Five Facts on Climate Change
The nature, pace and causes of climate change (of which global warming is a part) have been the subject of research and debate for many years, but the clear scientific consensus is now that climate change is happening, and that human activities are the cause. Further, there are disturbing signs that climate change is happening rapidly, especially with the melting of polar ice. Learning Life offers the following five facts to help better understand the pace and severity of this global threat.
The percentage of climate scientists worldwide who agree that the climate warming trend is very likely due to human activities. Nearly 200 scientific organizations worldwide have come to this conclusion, including the Intergovernmental Panel on Climate Change, NASA Goddard Institute for Space Studies, Amazon Environmental Research Institute, European Science Foundation, and the Japanese Meteorological Agency.
Since climate temperature recording began in 1880, 9 of the 10 warmest years have occurred in the 21st century, including 2013. Each of the last three decades has been warmer than the last, and the current warming is unprecedented in the last 1,300 years, as ice cores and other historical evidence show.
3) 1,141 lives and $175 billion
The number of lives lost and the total economic cost of weather-related disasters caused by climate change in the United States over just the past two years. These costs are from 25 separate climate- and weather-related disasters. Note: While any given weather disaster may not be due to climate change, climate change may have increased the number and severity of weather disasters.
4) 6.6 feet
The maximum level scientists expect the sea level to rise by the year 2100. Sea levels have been rising for decades. Climate scientists are 90% certain that sea levels by this time will rise a minimum of 8 inches and a maximum of 6.6 feet. In the U.S. alone, over eight million people live on coasts at risk of flooding. The 8-inch minimum is based on past sea level rising rates. The 6.6 feet maximum is based on ocean warming and “maximum plausible” loss of polar ice sheets and glaciers.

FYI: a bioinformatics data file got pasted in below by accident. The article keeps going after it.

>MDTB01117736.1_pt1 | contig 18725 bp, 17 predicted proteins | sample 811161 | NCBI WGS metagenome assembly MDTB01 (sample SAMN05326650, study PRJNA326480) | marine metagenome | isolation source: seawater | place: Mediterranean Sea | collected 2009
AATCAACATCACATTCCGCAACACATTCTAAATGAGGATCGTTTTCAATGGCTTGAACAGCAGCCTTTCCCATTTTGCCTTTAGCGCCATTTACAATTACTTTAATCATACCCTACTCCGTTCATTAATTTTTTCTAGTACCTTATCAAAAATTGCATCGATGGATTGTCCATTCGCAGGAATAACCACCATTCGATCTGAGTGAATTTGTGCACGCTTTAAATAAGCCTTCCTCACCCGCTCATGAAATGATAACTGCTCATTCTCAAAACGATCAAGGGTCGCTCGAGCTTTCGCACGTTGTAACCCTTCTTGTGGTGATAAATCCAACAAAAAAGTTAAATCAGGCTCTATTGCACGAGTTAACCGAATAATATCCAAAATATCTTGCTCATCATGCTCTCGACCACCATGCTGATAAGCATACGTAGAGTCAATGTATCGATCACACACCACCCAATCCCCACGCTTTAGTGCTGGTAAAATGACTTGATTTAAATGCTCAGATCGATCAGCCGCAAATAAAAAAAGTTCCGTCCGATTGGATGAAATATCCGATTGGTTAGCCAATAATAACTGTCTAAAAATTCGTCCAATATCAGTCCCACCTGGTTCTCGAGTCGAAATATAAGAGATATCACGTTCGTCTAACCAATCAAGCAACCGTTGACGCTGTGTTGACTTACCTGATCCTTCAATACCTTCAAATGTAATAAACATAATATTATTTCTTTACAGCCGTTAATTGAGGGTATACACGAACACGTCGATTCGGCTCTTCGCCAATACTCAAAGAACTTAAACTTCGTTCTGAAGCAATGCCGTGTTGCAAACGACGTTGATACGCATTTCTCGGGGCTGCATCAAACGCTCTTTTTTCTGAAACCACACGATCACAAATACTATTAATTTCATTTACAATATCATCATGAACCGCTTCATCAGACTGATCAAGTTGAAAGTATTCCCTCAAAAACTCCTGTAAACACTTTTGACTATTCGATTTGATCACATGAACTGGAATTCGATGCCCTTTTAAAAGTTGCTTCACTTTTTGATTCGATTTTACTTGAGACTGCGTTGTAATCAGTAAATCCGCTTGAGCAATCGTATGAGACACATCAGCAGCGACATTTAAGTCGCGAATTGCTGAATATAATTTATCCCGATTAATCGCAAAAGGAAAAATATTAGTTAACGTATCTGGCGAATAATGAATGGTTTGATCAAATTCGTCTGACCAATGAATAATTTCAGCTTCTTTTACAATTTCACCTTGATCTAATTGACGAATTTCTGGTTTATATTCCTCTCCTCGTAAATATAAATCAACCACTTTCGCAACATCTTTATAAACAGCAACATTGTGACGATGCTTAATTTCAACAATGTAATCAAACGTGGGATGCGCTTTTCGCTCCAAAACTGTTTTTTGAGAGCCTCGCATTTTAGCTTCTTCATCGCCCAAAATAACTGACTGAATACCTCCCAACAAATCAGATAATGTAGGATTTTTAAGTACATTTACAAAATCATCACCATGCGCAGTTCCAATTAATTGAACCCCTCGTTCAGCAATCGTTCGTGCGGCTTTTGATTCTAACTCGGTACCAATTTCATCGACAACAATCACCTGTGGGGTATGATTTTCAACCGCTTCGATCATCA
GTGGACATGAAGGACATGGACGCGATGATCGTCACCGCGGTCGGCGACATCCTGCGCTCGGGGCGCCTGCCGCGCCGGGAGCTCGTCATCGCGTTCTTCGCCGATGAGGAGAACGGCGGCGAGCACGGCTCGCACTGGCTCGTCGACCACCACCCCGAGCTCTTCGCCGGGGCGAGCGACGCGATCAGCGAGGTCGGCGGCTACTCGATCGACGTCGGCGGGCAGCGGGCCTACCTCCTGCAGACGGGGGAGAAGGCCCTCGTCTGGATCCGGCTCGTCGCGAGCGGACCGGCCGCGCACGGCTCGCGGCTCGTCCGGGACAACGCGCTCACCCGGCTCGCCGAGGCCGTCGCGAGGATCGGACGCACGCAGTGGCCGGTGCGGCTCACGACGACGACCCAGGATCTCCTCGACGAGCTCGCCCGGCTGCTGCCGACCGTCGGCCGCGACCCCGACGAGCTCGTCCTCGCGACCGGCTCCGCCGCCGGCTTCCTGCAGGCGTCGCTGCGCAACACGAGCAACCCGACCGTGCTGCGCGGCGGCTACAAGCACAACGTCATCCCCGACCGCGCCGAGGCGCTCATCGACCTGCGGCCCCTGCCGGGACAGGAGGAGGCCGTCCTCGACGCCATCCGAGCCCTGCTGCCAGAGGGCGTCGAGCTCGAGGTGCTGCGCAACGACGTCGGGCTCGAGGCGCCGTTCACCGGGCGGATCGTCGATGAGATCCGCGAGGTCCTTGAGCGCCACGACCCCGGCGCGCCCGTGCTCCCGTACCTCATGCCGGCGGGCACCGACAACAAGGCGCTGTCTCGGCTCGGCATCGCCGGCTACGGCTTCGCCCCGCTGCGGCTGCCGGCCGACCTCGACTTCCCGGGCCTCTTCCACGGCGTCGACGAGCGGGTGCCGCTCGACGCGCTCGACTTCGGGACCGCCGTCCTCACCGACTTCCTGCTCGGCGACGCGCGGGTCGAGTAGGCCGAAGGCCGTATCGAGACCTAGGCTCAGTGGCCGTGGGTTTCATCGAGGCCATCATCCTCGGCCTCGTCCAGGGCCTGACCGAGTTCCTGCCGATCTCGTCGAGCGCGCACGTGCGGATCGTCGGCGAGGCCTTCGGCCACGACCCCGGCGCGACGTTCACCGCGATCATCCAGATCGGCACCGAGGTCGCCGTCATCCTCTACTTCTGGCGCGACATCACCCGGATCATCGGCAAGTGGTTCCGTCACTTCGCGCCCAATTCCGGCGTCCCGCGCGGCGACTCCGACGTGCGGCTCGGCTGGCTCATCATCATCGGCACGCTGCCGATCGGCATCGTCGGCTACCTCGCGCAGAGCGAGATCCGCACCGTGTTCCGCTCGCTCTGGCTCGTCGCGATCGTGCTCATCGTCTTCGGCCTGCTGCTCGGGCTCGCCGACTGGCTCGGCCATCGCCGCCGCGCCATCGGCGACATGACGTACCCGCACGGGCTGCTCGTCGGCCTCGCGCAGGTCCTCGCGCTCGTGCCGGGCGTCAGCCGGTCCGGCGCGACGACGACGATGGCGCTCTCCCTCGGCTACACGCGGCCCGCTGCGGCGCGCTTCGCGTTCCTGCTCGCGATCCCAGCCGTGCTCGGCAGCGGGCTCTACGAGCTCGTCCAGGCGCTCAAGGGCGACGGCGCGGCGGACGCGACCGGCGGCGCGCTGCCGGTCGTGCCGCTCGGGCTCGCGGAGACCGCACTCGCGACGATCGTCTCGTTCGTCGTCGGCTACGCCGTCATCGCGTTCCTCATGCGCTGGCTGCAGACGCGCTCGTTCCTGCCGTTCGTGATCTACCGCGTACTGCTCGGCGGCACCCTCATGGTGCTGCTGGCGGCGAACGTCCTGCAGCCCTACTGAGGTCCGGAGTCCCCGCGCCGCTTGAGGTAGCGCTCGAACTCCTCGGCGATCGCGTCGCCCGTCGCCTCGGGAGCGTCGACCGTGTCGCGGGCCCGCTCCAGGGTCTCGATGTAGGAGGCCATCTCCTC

5) 400 parts per million (ppm)
The highest concentration of carbon dioxide (CO2) in the atmosphere in the last 800,000 years, according to data gathered from studying ice core records. That record reading was taken at the Mauna Loa Observatory in Hawaii on May 9, 2013, and matched readings from other sites in the Northern Hemisphere that year.
Carbon dioxide in Earth’s atmosphere contributes to global warming. Before the Industrial Revolution began in the mid-1700s, CO2 in the atmosphere is estimated to have been about 280 ppm, and had never exceeded 300 ppm in 800,000 years, until the early 20th century. The excess 120 ppm trap up to 1.88 watts of energy per square meter of the Earth’s surface. This equates to 23 billion megawatts of energy trapped in the atmosphere every day, the same amount of energy produced in the United States in all of 2013. As the U.S. Government’s climate.gov website notes, “we are in uncharted territory.”